Talking the social significance of triathlon and Ironman Philippines with pioneers of the sports Fred Uytengsu and Greg Banzon
Photos by Tristan Tamayo (Ivan Carapiet) and courtesy of Sunrise Events Inc. and Century Tuna
To make sense of the triathlon boom in the Philippines, the limited 1,000 slots in the highly anticipated Ironman Philippines on June 3, 2018 sold out in mere hours on the morning of Aug. 1.
Heralded as the premier long-distance race for its enduring history, global appeal, and test of human limits, the first Ironman in the Philippines offers a chance to bring the community together, unite more Filipinos for a shared sporting experience, and put forward new ways to view the sport’s future viability.
“Over the years, the clamor for the race has really built up. That’s why we were pleasantly surprised with the amount of buzz it generated, so it’s time to put up an Ironman event,” says Greg Banzon, vice president and general manager of Century Pacific Food Inc.
“In my heart, this is really one limited edition event. It seems like the right time. Now we have the critical mass of local triathletes who are willing and able to do a full distance race. Having said that, if there is appetite and demand, we’ll take a look at it,” adds Sunrise Events Inc’s Fred Uytengsu.
Triathlon has seen immense growth since its local inception in 2009 and it only made sense to solidify the movement with an Ironman, marking a bullet right next to the Philippines as an increasing presence on the global triathlon calendar.
And it’s never been the right time until now, marking the 10th anniversary of the first Ironman 70.3 race held in Camarines Sur and, intentionally or not, challenging the boundaries and versatility of Filipino triathletes on home soil.
“For every race to be successful, we need to have a large local contingent,” says Uytengsu. “We send hundreds of Filipinos to full distance races all around the world (from Melbourne and Barcelona to Arizona) and we were going to send some to Austria had we not announced this race.”
“Having been involved in these races every year, I see so many new faces and ask how long have you been involved in this, and they say one or two years. That’s evidence to me that the sport has grown exponentially,” Uytengsu says.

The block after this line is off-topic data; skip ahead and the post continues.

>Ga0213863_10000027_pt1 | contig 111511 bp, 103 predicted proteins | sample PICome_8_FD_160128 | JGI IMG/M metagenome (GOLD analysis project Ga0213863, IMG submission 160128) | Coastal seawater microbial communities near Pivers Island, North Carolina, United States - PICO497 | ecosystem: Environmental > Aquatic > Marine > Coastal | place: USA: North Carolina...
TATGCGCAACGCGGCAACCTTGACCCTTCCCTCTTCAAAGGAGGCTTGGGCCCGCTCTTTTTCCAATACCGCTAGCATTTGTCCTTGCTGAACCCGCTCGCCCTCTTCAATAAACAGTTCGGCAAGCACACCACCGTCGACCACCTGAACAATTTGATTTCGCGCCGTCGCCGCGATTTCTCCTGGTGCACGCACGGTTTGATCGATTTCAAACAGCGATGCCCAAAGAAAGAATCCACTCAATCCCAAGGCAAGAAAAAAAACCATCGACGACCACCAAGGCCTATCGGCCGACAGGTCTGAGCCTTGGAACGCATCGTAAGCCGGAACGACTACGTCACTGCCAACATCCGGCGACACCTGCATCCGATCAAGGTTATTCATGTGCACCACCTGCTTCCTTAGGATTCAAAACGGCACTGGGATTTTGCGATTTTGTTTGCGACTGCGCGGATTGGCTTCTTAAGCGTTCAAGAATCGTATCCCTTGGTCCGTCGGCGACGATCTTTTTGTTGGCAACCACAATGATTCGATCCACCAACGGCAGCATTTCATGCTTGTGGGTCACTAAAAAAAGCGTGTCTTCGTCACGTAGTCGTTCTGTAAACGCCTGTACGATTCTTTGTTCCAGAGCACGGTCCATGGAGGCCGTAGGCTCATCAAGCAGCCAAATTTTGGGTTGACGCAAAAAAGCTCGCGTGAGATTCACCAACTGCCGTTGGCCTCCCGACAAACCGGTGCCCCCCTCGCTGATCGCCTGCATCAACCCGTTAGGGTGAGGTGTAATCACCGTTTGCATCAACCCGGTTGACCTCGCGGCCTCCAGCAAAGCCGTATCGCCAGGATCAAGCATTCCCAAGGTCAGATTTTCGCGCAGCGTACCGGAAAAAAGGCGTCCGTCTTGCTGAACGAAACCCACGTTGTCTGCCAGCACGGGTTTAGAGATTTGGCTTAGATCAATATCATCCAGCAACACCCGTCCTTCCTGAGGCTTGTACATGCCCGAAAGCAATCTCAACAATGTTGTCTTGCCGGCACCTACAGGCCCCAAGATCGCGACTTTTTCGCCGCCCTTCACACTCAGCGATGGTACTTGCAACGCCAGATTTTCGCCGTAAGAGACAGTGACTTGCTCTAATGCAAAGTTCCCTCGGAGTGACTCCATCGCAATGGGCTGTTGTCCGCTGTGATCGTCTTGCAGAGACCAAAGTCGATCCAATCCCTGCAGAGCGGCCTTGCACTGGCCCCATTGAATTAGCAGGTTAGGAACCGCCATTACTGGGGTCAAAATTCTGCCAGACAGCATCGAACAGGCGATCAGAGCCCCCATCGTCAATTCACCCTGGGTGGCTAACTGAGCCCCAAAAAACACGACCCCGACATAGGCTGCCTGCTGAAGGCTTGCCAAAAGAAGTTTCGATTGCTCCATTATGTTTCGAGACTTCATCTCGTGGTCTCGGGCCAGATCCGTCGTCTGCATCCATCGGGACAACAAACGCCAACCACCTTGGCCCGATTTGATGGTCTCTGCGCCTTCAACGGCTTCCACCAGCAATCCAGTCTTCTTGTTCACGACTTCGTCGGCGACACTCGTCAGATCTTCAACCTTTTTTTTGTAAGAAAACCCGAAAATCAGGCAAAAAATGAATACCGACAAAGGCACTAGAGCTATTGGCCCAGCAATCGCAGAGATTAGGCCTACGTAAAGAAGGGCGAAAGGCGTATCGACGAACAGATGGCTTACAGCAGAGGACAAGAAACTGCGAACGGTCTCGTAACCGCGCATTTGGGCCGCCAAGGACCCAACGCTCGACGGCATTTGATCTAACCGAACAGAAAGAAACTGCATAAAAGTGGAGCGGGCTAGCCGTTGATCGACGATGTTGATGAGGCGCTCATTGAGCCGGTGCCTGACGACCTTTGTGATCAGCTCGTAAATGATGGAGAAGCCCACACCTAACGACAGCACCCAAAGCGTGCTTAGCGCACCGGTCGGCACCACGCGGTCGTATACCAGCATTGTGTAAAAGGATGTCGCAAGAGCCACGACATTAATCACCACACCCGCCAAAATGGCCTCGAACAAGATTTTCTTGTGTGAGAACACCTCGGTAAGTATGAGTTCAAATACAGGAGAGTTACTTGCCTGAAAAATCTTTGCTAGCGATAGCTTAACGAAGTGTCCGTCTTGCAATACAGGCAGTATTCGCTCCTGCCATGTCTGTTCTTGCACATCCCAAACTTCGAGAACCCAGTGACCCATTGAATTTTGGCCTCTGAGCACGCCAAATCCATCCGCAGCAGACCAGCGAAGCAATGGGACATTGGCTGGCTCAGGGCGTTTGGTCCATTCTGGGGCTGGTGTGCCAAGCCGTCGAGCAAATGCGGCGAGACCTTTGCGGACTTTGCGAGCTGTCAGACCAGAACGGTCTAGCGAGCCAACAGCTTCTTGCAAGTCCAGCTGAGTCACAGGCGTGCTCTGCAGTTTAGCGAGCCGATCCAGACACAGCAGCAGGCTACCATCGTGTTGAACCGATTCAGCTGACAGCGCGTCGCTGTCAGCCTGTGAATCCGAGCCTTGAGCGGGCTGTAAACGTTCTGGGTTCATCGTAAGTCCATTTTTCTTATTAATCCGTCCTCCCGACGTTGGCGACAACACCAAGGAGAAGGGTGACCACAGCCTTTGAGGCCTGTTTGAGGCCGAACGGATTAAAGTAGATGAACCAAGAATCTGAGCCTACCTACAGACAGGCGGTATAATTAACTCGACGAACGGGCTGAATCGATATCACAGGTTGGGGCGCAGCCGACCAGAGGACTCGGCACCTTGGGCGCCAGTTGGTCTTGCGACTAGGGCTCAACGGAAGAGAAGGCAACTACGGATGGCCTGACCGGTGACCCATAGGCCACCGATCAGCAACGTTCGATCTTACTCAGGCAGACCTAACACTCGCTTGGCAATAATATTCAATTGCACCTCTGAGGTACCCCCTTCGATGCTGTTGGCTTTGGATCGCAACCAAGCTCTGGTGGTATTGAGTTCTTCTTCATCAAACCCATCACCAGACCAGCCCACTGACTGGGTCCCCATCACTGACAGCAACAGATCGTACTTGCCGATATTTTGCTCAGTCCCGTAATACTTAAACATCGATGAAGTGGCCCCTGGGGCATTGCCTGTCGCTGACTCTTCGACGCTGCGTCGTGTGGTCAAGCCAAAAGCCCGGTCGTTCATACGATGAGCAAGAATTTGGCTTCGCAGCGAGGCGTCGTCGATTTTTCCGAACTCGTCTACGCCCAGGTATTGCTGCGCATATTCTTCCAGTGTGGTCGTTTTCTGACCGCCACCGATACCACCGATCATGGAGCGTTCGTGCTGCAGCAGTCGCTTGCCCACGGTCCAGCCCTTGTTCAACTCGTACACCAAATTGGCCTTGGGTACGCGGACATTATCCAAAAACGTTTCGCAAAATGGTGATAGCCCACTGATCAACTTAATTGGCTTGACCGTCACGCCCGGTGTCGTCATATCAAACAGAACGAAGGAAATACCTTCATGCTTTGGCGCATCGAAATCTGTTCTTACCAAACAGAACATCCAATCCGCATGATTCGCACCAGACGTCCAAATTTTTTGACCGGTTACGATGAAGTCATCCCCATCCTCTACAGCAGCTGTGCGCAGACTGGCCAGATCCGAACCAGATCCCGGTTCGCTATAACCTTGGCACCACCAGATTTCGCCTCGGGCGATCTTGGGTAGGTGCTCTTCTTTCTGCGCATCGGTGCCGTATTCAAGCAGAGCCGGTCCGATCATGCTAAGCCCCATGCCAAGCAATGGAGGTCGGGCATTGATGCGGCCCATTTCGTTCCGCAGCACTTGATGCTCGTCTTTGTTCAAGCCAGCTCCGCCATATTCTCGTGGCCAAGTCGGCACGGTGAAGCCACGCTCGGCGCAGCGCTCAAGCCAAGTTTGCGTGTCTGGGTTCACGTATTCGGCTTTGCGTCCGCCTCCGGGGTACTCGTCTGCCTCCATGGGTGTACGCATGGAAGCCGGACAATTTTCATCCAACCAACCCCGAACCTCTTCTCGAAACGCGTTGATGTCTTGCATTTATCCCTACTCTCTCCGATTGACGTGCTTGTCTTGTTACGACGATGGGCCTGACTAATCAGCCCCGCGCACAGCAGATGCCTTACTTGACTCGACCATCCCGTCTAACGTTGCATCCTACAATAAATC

Evidence was also apparent at the New World Makati Hotel’s assembly hall where Sunrise Events hosted a registration party, utilizing every part of the massive event space with scenes of triathletes—elder statesmen, new kids on the block, age groupers, coaches, accidental athletes—turning their attention from breakfast to each other, conversing and dissolving into the excitement, and up onto the stage filled with banners and streamers celebrating the promise of the first—and hopefully not last—Ironman Philippines in 2018.
“One of the biggest thrills and satisfactions of completing an Ironman aside from the personal feeling of accomplishment and achievement is being able to share that moment,” says Banzon.
In many ways, it’s this kind of passion and drive from Uytengsu and Banzon, both experienced triathletes and central figures in the pursuit of an active and healthy lifestyle, that have triggered triathlon’s steady rise to the upper echelons of Filipino sports.
“The Philippines is capable of hosting world-class events if you pay attention to detail, if you work hard, and have great partners,” explains Uytengsu. “We’re also trying to give people opportunities once you’ve accepted a healthy lifestyle. One by itself does not work, so you can eat well but if you don’t exercise that’s not going to help. You can exercise but if you don’t put in the right food in your body then you’re not doing the right thing.”
What Uytengsu and Banzon illustrate beautifully in their partnership is the way they take the triathlon lifestyle and move it outside its partitions to create a product that is more inspiring and accessible for a larger audience.
As Uytengsu explains, “It’s like a field of dreams. Build it and they will come, so we built the race and they showed up. Five hundred at the beginning then 1,000, 1,500, and then 2,000. We created a safe, world-class opportunity for people to challenge themselves.”
“I remember waiting for my car in Shangri-La and the bellman said ‘Sir, see you in Cebu.’ And I said ‘Why, are you transferring to work there?’ And he’s like ‘No sir, I’m racing.’ And I shook my head because that’s amazing,” adds Uytengsu. “Because I know it’s expensive for him to do something like that. We see people from different socioeconomic categories participate and that’s the way we’ve looked at the evolution of this sport.”
Though the full distance race is currently capped at 1,000 entries (mostly to ensure safety and address logistical concerns) and the possibility of folding one of the 70.3 races next year looms, the fact that it is going to be held in Subic is a loud statement on propping up how the future of Philippine triathlon might look.
“We have a pretty simple checklist when we look at staging a race. First, do we have the infrastructure? Second, we want access to a good swim area. Third is hotel logistics. Do we have enough space? And finally the fourth component is having a supportive municipality that will help with safety and community support, and I feel we have all those in Subic,” says Uytengsu.
“That’s where triathlon is born,” adds Banzon. “Subic provides a good vibe and accessibility, and a lot of the families and friends would want to be able to witness this, and to do it there provides triathletes some familiarity with the terrain. They’ll just have to figure out how to manage it and their energy throughout the course.”